I disagree with DizziJohn on this. You are making recommendations within the scope of your NP license. This is treatment in every respect. An RN cannot make these recommendations within the scope of her license. Further, if you make an error, you will be held to the standard of an NP. Your recommendations require knowledge of advanced human pathophysiology and pharmacology. So I absolutely believe that you were treating within the legal definition and the definition of your nursing board. If in doubt, you can discuss this with your nursing board. Your work as an NP in hospice require skills and analysis at an NP level by law. Legally, and RN cannot do the certification assessments that you do. Your assessments include recommendations for certain levels of care. In addition, having done face-to-face assessments in hospice, I fail to believe that there is not at least one piece of advice that you gave to the family or patient in every assessment. This is treatment.
  10. TammyG

    Return to the bedside

    Wow lots of judgments passed here. Like the OP, I also hated being an NP for many of the same reasons. I tried several different jobs and disliked all of them for different reasons. I longed to go back to the bedside. I chose a different option however, which is that I stopped working altogether. At least for a while. If I do go back to work, I am pretty sure it will be as an RN. People go to NP school for all different reasons. Telling someone that they "should have known" what being an NP is like is not helpful. It is true that there are many different NP jobs, and hopefully everyone will find one that they like. But one thing that almost all NP jobs share in common is that you bill, and with that comes certain pressures and responsibilities. Although the RN jobs I had prepared me well for being an NP, I found the NP job totally different in all respects. If the OP wants to return to the bedside, to a job she was happy and satisfied with, she certainly can do so.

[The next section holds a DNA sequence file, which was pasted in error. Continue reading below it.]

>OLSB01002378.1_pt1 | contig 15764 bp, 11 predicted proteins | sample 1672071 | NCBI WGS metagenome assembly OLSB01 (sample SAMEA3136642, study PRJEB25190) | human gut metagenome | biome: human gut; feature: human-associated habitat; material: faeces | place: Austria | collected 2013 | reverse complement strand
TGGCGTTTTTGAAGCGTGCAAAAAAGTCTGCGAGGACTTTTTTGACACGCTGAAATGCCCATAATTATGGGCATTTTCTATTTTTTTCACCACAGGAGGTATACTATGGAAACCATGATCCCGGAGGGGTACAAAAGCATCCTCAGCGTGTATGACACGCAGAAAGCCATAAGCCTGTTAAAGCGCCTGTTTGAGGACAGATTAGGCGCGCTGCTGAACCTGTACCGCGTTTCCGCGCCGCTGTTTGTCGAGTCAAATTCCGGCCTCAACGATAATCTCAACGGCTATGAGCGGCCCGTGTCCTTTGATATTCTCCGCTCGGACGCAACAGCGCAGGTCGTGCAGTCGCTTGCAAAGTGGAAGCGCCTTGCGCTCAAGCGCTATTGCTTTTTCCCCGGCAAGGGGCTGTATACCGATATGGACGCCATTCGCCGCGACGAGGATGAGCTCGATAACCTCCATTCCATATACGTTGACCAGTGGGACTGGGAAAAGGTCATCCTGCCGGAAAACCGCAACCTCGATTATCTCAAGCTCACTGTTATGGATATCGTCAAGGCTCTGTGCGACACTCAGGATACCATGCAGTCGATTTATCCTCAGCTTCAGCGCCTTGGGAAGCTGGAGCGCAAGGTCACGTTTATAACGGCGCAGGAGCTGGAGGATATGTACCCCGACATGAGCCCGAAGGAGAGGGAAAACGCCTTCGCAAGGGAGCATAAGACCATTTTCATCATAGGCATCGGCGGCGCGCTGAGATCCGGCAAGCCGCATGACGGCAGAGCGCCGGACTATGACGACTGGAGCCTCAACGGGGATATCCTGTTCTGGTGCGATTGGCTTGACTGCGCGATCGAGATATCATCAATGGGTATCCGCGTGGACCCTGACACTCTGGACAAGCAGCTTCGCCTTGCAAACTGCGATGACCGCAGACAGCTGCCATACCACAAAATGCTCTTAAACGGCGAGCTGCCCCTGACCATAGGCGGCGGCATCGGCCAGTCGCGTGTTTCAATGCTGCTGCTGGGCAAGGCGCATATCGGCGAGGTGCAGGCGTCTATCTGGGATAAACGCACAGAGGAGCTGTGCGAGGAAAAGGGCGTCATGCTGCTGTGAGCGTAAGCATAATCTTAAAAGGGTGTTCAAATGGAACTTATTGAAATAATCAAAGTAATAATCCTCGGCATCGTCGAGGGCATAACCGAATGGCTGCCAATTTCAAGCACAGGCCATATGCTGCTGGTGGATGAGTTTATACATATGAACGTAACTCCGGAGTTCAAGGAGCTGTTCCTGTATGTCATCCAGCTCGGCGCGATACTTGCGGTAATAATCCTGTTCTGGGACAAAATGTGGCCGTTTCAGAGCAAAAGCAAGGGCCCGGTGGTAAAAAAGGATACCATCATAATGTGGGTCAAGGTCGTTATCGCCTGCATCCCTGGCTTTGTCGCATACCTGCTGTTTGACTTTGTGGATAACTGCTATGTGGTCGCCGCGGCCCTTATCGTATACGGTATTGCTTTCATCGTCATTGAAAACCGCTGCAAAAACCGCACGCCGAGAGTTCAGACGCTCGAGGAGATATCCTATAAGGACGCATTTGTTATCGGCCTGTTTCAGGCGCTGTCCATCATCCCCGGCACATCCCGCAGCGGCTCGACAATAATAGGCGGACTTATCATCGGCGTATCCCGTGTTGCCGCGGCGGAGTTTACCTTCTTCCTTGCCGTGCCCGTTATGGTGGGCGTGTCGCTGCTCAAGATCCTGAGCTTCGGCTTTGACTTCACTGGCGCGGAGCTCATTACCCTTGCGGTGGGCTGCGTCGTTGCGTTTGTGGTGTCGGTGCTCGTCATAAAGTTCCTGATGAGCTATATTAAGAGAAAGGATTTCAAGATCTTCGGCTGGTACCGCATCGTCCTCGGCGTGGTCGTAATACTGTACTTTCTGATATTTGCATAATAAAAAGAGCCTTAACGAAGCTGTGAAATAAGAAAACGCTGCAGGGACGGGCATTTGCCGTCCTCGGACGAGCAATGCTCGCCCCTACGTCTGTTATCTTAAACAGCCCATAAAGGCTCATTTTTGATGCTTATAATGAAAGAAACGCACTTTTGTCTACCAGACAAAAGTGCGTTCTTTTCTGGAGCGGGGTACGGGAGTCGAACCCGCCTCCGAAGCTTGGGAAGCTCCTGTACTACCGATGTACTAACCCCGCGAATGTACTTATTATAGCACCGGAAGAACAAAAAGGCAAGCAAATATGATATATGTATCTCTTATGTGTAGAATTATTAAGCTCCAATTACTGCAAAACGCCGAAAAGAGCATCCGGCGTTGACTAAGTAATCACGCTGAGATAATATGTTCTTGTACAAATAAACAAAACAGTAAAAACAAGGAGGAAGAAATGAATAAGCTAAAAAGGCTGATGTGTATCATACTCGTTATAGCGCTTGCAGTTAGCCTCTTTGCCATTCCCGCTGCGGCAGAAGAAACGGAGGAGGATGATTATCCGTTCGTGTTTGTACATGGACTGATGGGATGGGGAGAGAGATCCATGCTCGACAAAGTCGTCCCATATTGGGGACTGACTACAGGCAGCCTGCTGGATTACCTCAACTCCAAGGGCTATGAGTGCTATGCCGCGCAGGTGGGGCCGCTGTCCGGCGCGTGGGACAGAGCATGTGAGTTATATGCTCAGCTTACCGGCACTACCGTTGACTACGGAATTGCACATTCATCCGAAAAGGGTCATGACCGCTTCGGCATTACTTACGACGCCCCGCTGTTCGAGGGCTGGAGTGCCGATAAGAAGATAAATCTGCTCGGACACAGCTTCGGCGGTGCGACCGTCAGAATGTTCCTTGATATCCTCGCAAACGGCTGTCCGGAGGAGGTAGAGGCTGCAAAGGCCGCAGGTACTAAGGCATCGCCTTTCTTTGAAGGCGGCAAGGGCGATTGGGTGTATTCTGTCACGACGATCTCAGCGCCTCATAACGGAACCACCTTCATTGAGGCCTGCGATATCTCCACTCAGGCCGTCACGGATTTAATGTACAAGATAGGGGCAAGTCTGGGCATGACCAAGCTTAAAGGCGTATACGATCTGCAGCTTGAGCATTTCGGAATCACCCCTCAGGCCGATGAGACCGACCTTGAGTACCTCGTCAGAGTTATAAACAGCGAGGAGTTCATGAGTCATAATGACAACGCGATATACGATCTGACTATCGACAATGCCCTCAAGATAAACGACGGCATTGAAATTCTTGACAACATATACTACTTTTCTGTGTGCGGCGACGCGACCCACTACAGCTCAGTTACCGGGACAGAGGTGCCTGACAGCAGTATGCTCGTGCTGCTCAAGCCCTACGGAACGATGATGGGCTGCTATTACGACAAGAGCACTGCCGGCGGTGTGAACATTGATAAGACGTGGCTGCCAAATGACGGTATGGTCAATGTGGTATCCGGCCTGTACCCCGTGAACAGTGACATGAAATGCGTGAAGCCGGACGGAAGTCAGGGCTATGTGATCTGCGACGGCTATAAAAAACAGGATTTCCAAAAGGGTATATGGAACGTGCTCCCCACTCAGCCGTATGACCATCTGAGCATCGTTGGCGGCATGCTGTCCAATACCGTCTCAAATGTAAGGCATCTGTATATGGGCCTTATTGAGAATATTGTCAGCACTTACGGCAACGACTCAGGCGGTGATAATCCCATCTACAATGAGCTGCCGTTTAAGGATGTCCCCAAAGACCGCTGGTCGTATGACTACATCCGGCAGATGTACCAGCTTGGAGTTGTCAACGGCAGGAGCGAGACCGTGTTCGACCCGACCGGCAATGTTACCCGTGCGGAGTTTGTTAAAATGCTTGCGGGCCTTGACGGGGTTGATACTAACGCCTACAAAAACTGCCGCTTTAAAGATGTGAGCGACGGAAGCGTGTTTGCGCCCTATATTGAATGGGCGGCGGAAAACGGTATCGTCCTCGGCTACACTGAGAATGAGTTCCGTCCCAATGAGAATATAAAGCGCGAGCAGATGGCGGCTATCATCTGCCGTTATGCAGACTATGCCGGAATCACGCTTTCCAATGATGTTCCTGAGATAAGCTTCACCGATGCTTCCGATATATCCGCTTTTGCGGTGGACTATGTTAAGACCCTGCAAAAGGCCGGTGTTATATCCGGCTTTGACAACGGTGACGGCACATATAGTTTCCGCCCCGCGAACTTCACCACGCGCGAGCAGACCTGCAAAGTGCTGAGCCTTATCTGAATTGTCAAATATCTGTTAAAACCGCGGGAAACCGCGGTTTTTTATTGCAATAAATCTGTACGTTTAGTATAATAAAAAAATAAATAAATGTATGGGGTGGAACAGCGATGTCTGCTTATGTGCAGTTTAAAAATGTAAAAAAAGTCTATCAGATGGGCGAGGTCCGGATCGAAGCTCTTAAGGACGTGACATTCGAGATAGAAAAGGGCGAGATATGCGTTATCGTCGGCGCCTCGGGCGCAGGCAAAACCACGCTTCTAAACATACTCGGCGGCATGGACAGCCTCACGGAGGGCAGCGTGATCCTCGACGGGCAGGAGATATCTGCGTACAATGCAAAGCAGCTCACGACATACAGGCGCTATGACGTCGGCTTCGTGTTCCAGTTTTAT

11. TammyG

    EKG Resources

    My NP program did not cover EKGs at all, that I remember. That it is rated number one in the country. I had been a tele and critical care nurse so have training from that experience. I have worked in several fields as an NP with no prior experience, including urology, G.I., and orthopedics. No one is prepared on their first day. Almost every NP I have spoken to will tell me about being thrown into situations way over their head when they first started a job. And every MD will stay the same. That is how we learn. I have read post from Boston FNP for years and they are generally helpful and non-judgemental. Not sure why he/she now feels he is in a position to judge competence.
  12. TammyG

    NP with anosmia

    I use my sense of smell much less as an NP than I did as an RN. You should have no trouble at all! Also, like many people with a lost sense, you will learn to compensate with your other senses. Good luck.
  13. TammyG

    How to go to NP school as an RN?

    You can do whatever you want. It is not true that most NPs (or even a substantial number) went the direct-entry route. That's just nuts in my opinion -- how do you even know you will like nursing? Most NP schools require at least 1 year of RN experience anyway. I know of only one NP who went direct entry, and that was in nurse midwifery. I worked for 2 years full time before starting NP school, then went to NP school for 2 1/2 years while working full time, then for another 18 months while working part-time. Almost all of my NP classmates were working as RNs throughout their school years. But, do they even have NP schools anymore? I thought they were all turning into DNP programs?
  14. TammyG

    Any NP here? Advices please

    You absolutely need a BSN to be admitted to any masters in nursing program. Even if you have 20 degrees in other subjects.
  15. TammyG

    1099 employment question

    Your taxes as a 1099 employee will be somewhat higher because you must pay a larger share of your social security tax; normally that is shared by your employer, but now you'll be paying for it all yourself. You also have NO benefits -- no health, 401k, dental, holidays pay, vacation, etc which can amount to quite a lot of money. But, you can deduct a whole bunch of stuff from your taxes which might amount to a sizeable savings. You can find lots of guides to 1099 employment online or in a book store that will spell this all out for you.
  16. TammyG

    Should I inform current employer of APRN license?

    Agree with Neuro Guy on this. I never understood how that got started, but I have heard of some RNs being hassled because of it. Because you have not been hired as an NP, you obviously do not have a collaborating or supervising physician, and you certainly are not provided with malpractice insurance by the hospital. You are not performing in an NP role and would not be expected to execute NP-level judgment. I would not see why you would have an obligation to inform your employer. However, if in doubt or you are concerned, tell your supervisor.